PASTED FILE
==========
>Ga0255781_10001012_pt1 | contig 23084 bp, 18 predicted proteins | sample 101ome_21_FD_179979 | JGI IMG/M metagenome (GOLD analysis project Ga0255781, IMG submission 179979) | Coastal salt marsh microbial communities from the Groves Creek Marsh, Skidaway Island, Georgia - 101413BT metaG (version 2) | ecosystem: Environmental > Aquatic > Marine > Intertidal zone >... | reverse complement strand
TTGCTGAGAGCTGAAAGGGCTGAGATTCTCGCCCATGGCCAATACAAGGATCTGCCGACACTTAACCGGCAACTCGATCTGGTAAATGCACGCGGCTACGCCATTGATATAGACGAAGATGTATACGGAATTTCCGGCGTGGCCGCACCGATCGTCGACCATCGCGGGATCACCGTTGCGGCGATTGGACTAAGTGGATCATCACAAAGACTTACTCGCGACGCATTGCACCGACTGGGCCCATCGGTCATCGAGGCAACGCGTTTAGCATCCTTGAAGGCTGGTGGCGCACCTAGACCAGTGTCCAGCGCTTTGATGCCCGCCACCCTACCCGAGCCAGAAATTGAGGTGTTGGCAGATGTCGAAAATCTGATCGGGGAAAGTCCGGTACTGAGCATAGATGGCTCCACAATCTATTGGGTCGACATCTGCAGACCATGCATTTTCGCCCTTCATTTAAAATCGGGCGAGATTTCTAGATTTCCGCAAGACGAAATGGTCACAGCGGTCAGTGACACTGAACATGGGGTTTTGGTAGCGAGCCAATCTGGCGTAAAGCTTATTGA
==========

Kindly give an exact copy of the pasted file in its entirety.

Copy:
>Ga0255781_10001012_pt1 | contig 23084 bp, 18 predicted proteins | sample 101ome_21_FD_179979 | JGI IMG/M metagenome (GOLD analysis project Ga0255781, IMG submission 179979) | Coastal salt marsh microbial communities from the Groves Creek Marsh, Skidaway Island, Georgia - 101413BT metaG (version 2) | ecosystem: Environmental > Aquatic > Marine > Intertidal zone >... | reverse complement strand
TTGCTGAGAGCTGAAAGGGCTGAGATTCTCGCCCATGGCCAATACAAGGATCTGCCGACACTTAACCGGCAACTCGATCTGGTAAATGCACGCGGCTACGCCATTGATATAGACGAAGATGTATACGGAATTTCCGGCGTGGCCGCACCGATCGTCGACCATCGCGGGATCACCGTTGCGGCGATTGGACTAAGTGGATCATCACAAAGACTTACTCGCGACGCATTGCACCGACTGGGCCCATCGGTCATCGAGGCAACGCGTTTAGCATCCTTGAAGGCTGGTGGCGCACCTAGACCAGTGTCCAGCGCTTTGATGCCCGCCACCCTACCCGAGCCAGAAATTGAGGTGTTGGCAGATGTCGAAAATCTGATCGGGGAAAGTCCGGTACTGAGCATAGATGGCTCCACAATCTATTGGGTCGACATCTGCAGACCATGCATTTTCGCCCTTCATTTAAAATCGGGCGAGATTTCTAGATTTCCGCAAGACGAAATGGTCACAGCGGTCAGTGACACTGAACATGGGGTTTTGGTAGCGAGCCAATCTGGCGTAAAGCTTATTGA